There is no justification to distinguish in the Namibia of today between the law of the white person and the black person as had been done so condescendingly in several decisions of the Courts in colonial days and there is even less reason to do so in the case of the constitution of the Republic of Namibia.

There is also no justification to regard the majority of the indigenous population as innocent and ignorant children of nature.

The constitution of the Republic of Namibia, in Article 78, clearly provides for the Supreme Court, the High Court and the Lower Courts of Namibia to exercise the judicial power. These courts jointly exercise the judicial power in the whole of Namibia. Magistrate's Courts are established and functioning in every part of Namibia and known to all


Article 12 of the Namibian Constitution provides for a fair trial whenever a person's civil rights and obligations are determined, as well as when a person is charged with crimes and criminal offences.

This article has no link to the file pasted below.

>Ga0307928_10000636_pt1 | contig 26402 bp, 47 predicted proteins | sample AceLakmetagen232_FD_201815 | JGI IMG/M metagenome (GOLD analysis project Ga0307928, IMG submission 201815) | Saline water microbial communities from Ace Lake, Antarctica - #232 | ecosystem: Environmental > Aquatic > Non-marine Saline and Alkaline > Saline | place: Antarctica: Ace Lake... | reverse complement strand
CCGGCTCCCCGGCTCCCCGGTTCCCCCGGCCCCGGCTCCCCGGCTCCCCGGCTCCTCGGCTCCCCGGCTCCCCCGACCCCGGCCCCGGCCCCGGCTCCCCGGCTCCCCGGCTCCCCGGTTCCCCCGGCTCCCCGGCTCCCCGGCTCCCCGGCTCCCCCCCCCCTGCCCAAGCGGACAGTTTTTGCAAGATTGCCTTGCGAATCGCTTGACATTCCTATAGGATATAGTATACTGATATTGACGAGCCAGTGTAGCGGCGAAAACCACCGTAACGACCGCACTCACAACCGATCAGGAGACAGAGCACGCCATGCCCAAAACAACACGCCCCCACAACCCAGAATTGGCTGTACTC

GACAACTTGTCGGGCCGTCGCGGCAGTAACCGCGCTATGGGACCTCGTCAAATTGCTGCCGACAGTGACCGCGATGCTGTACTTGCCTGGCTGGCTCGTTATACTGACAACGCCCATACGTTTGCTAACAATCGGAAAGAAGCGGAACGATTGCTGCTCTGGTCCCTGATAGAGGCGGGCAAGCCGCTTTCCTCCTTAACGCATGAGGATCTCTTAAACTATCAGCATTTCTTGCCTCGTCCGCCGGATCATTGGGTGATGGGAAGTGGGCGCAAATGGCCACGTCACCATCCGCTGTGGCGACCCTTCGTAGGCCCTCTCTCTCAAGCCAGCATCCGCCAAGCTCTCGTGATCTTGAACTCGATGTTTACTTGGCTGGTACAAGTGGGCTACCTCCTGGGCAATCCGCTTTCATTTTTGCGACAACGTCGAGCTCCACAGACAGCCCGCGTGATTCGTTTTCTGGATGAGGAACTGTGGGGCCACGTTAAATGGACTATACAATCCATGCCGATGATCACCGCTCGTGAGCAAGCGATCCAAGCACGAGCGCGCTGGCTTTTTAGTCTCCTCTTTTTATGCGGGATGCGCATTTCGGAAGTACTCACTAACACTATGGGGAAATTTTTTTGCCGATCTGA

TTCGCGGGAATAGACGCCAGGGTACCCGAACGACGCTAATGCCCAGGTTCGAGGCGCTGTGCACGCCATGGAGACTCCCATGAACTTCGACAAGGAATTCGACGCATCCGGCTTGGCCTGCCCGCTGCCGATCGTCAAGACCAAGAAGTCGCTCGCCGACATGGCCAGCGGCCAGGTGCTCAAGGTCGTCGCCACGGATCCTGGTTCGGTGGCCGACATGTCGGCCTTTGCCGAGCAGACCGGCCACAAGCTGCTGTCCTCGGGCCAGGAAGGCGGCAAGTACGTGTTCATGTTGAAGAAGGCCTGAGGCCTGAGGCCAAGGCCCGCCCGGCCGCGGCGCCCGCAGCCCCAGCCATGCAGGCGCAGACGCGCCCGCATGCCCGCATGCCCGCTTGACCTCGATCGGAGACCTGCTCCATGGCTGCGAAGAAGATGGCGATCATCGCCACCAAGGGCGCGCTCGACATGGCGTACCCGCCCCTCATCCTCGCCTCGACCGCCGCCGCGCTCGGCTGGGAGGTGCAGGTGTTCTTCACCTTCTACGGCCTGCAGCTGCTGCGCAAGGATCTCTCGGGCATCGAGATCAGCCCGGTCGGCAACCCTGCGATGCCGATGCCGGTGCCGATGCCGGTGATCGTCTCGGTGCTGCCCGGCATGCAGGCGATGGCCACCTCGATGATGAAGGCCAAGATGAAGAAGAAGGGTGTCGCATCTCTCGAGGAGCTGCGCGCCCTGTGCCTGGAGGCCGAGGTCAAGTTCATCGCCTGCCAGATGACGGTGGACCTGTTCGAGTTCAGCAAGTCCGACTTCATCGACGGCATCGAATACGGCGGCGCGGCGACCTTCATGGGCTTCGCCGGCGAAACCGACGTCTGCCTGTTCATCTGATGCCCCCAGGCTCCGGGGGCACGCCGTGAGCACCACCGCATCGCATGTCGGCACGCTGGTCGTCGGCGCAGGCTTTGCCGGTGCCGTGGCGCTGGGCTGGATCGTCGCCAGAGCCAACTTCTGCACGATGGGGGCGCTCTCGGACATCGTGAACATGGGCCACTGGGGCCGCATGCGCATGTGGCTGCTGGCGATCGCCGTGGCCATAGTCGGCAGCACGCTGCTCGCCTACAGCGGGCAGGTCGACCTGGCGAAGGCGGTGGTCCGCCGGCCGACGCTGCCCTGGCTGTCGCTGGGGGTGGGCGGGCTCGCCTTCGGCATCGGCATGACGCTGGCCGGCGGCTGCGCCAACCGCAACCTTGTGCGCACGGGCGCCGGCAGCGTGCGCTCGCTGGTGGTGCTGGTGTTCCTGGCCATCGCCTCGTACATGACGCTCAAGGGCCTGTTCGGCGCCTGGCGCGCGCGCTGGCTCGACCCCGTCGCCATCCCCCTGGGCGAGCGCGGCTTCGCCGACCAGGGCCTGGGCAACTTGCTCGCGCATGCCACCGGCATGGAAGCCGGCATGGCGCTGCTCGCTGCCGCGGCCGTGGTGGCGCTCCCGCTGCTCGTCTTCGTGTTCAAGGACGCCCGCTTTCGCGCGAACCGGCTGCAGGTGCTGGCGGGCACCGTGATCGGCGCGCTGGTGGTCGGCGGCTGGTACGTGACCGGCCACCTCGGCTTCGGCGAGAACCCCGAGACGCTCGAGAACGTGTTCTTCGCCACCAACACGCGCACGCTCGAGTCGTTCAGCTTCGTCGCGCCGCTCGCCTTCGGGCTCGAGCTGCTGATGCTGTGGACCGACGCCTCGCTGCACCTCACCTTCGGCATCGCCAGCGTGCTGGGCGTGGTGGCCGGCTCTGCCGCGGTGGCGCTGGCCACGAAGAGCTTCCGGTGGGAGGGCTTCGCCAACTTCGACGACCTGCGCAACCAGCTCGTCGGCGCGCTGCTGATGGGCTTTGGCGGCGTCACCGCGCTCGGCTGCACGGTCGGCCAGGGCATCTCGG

Such persons are entitled to a fair and public hearing by an independent, impartial and competent Court or Tribunal established by law.

It follows from the above, that trial by witch doctors are not only outlawed by the constitution, but is a barbaric and inhuman practice, totally in conflict with the norms and values of the Namibian people, as evidenced and entrenched in such constitution.

Everyone in Namibia today knows that they cannot rely on witchcraft to kill any par .sou.. That is not in dispute. The decision that I have for instance referred to and many others are to the effect that people believed that they could take the law into their own hands and really kill and injure people in accordance with their belief in witchcraft and/or on the mere intimation by the witch doctor of the guilt of a witch, without trial.

Furthermore this country has been intensively politicised over many decades with extensive international involvement. It is a big country but with a small population where ideas and the rights or wrongs of actions and beliefs may travel

faster than in some other parts of the world. Certain practices relating to witchcraft have not only been outlawed in Namibia for many decades even before the Namibian Constitution, but our constitution has outlawed any possible reliance on witchcraft practices relied on by the accused in this case as a justification for killing people.